The charge pad glowed brown, pulsing gently as it waited. Terr pressed his palm against it and it changed to dull yellow. The door opened. The driver stood beside it, still beaming. Terr climbed out and the driver gave him another one of his home-made salutes. Terr nodded as the driver wished him a pleasant night. He waited while the communal took off, then followed it with his eyes as it disappeared into the traffic stream. Shoulders drooping, he walked slowly toward the entrance. Reaction had set in and he was beginning to feel fragile and moody. The job had got him thinking again and he did not want to do any thinking just then.

There wasn’t much to pack. The hotel management was sorry to see him go - at least they pretended. A chorus of ’Have a good flight, sir’ and ’We hope that you will visit the Ambassador again, sir’, and crap like that followed him to the cable-tube. He hated goodbyes!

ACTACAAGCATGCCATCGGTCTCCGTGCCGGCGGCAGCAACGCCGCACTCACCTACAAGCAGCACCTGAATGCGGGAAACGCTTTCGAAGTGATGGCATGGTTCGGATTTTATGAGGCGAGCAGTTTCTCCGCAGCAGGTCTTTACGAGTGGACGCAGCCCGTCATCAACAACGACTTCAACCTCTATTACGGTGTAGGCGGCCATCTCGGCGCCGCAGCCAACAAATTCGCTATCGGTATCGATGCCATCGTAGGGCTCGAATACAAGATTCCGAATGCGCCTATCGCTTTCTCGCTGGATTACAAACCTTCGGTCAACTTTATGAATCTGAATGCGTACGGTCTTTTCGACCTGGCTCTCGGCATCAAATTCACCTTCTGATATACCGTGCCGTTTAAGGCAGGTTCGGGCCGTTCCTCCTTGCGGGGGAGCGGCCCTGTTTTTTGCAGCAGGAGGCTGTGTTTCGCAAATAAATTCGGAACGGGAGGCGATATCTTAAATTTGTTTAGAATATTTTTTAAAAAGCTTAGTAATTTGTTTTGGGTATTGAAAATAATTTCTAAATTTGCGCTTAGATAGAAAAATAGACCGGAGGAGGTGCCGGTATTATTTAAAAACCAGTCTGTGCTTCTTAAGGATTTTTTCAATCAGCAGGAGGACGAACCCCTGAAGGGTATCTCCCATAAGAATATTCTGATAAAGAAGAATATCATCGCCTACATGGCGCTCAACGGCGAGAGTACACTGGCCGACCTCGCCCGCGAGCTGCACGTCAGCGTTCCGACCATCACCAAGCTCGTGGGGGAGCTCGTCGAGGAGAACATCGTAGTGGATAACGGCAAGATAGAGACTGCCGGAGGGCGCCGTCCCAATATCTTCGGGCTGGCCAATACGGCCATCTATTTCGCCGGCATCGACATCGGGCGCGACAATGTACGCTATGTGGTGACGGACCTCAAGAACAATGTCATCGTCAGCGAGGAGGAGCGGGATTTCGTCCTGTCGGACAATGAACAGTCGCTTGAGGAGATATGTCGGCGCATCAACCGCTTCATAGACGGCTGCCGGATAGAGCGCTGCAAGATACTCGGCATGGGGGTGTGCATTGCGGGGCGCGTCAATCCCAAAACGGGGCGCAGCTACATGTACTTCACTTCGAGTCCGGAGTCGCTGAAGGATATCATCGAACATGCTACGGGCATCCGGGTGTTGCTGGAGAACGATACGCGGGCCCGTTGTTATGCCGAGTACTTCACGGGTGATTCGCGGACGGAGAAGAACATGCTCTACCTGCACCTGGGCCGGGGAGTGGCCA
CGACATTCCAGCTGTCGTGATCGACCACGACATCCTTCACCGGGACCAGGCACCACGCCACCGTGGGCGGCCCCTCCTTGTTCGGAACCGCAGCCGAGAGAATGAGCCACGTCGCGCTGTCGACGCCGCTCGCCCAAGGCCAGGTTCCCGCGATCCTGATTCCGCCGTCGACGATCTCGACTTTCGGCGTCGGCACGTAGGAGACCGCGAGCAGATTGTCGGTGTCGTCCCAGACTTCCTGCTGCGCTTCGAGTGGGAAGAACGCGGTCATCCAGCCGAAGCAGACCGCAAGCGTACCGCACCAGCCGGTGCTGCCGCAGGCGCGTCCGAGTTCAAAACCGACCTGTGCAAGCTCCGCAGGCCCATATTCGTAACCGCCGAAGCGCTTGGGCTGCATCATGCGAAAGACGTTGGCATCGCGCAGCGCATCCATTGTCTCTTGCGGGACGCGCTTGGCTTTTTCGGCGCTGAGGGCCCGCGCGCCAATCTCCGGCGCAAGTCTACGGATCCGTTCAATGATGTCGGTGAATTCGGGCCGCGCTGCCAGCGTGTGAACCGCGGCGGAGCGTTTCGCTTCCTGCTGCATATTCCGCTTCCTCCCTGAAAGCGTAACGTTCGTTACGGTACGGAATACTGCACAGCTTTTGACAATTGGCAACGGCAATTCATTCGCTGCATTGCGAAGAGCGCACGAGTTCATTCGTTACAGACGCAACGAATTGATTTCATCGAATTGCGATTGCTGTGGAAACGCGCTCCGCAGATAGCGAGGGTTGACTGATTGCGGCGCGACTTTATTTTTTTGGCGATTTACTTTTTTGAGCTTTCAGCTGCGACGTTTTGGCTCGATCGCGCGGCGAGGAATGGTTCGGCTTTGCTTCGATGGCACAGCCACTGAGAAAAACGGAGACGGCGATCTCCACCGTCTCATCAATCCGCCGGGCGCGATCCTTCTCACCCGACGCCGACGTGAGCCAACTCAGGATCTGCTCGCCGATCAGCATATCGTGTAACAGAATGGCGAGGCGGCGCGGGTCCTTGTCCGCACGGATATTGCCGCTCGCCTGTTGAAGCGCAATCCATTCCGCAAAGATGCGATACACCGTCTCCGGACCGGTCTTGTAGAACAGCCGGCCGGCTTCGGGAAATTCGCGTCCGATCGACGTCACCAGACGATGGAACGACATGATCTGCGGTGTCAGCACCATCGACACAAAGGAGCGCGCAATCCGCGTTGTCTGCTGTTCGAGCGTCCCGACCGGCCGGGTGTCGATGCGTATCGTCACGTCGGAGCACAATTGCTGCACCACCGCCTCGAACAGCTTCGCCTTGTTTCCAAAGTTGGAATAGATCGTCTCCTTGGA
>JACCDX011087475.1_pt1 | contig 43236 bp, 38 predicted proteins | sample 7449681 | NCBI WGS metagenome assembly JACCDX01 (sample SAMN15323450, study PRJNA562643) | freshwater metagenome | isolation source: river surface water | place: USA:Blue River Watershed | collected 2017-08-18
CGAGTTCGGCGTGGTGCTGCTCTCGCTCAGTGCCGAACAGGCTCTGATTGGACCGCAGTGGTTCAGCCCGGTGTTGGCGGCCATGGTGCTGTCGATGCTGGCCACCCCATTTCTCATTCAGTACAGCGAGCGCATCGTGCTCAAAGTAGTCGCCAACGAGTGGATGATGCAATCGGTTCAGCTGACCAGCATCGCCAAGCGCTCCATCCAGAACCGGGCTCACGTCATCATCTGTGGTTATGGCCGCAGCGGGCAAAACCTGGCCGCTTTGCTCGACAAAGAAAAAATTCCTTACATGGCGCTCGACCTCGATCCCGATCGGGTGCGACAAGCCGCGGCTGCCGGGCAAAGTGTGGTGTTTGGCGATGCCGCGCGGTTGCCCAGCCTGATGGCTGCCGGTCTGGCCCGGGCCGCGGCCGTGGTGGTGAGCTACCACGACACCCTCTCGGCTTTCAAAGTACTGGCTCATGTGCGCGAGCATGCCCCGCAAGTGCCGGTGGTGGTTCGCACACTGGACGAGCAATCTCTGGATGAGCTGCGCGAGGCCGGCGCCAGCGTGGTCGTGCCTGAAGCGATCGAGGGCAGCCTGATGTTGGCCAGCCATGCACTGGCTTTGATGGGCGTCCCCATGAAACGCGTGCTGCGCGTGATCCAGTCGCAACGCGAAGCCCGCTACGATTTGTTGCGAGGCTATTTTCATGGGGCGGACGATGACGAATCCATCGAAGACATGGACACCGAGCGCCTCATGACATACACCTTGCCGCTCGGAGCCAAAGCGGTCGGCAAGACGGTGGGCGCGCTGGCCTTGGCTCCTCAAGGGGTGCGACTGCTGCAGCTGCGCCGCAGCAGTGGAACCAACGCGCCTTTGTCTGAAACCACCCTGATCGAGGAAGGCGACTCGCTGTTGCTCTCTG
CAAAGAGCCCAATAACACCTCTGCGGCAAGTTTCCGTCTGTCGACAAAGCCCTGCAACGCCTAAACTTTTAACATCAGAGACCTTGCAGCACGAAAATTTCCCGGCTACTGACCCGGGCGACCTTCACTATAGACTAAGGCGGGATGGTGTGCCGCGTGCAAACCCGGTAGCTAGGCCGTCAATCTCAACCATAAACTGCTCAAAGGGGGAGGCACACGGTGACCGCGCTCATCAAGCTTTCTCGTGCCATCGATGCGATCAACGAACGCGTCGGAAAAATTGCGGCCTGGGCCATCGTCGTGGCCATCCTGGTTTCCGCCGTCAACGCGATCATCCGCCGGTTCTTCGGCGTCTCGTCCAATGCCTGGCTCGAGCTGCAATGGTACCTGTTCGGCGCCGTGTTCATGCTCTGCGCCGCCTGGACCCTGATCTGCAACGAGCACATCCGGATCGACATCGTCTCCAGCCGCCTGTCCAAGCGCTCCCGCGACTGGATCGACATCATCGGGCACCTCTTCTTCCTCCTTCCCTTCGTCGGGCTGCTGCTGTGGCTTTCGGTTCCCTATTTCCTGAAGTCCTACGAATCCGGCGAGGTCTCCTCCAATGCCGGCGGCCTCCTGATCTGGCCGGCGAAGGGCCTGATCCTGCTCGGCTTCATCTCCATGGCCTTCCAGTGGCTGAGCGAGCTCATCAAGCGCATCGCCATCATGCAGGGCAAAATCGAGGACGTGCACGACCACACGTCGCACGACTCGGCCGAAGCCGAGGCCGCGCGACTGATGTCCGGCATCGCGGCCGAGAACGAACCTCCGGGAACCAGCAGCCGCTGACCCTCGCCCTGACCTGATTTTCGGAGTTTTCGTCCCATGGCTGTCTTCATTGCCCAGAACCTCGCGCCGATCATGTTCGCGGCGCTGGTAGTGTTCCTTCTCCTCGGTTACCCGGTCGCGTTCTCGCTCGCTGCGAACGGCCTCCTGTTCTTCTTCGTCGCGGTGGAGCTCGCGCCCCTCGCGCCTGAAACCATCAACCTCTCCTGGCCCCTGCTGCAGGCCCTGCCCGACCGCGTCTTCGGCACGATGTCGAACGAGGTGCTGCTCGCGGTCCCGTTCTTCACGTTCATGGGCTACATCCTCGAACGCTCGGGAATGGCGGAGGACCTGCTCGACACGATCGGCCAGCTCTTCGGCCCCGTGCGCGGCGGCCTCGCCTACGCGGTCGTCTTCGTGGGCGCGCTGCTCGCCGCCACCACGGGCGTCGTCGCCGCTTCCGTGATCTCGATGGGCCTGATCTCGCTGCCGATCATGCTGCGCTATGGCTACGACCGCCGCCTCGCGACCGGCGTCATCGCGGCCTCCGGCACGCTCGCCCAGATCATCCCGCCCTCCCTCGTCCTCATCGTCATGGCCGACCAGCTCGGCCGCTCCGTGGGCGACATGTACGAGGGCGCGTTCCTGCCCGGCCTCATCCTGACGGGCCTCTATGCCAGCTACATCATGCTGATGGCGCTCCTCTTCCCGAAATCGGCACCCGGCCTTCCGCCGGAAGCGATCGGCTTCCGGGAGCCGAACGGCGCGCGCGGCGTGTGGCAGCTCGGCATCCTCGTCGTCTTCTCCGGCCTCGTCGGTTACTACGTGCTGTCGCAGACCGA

The tube deposited him at the civilian end of the Field inter-star termi nus. The departure lounge was relatively empty and his footsteps echoed faintly on the hard polished floor. Trillian was not exactly on the beaten tourist path. He cleared customs without having to wade through packed queues, snarling children and harassed parents. He was thankful for that. Twenty minutes later the shuttle punched through the atmosphere bound for Karmal, where he would change flights for Taltair.


***

Anatol Keller simmered. His attention was focused on the main holoview plot as it followed the trace of the Orieli ship slowly moving toward him. Thick stubby fingers tapped the armrest of his command couch, the only evidence of his restlessness. Unconsciously, he pulled back his purple-red lips into a silent snarl of frustration.

Perdition on the aliens!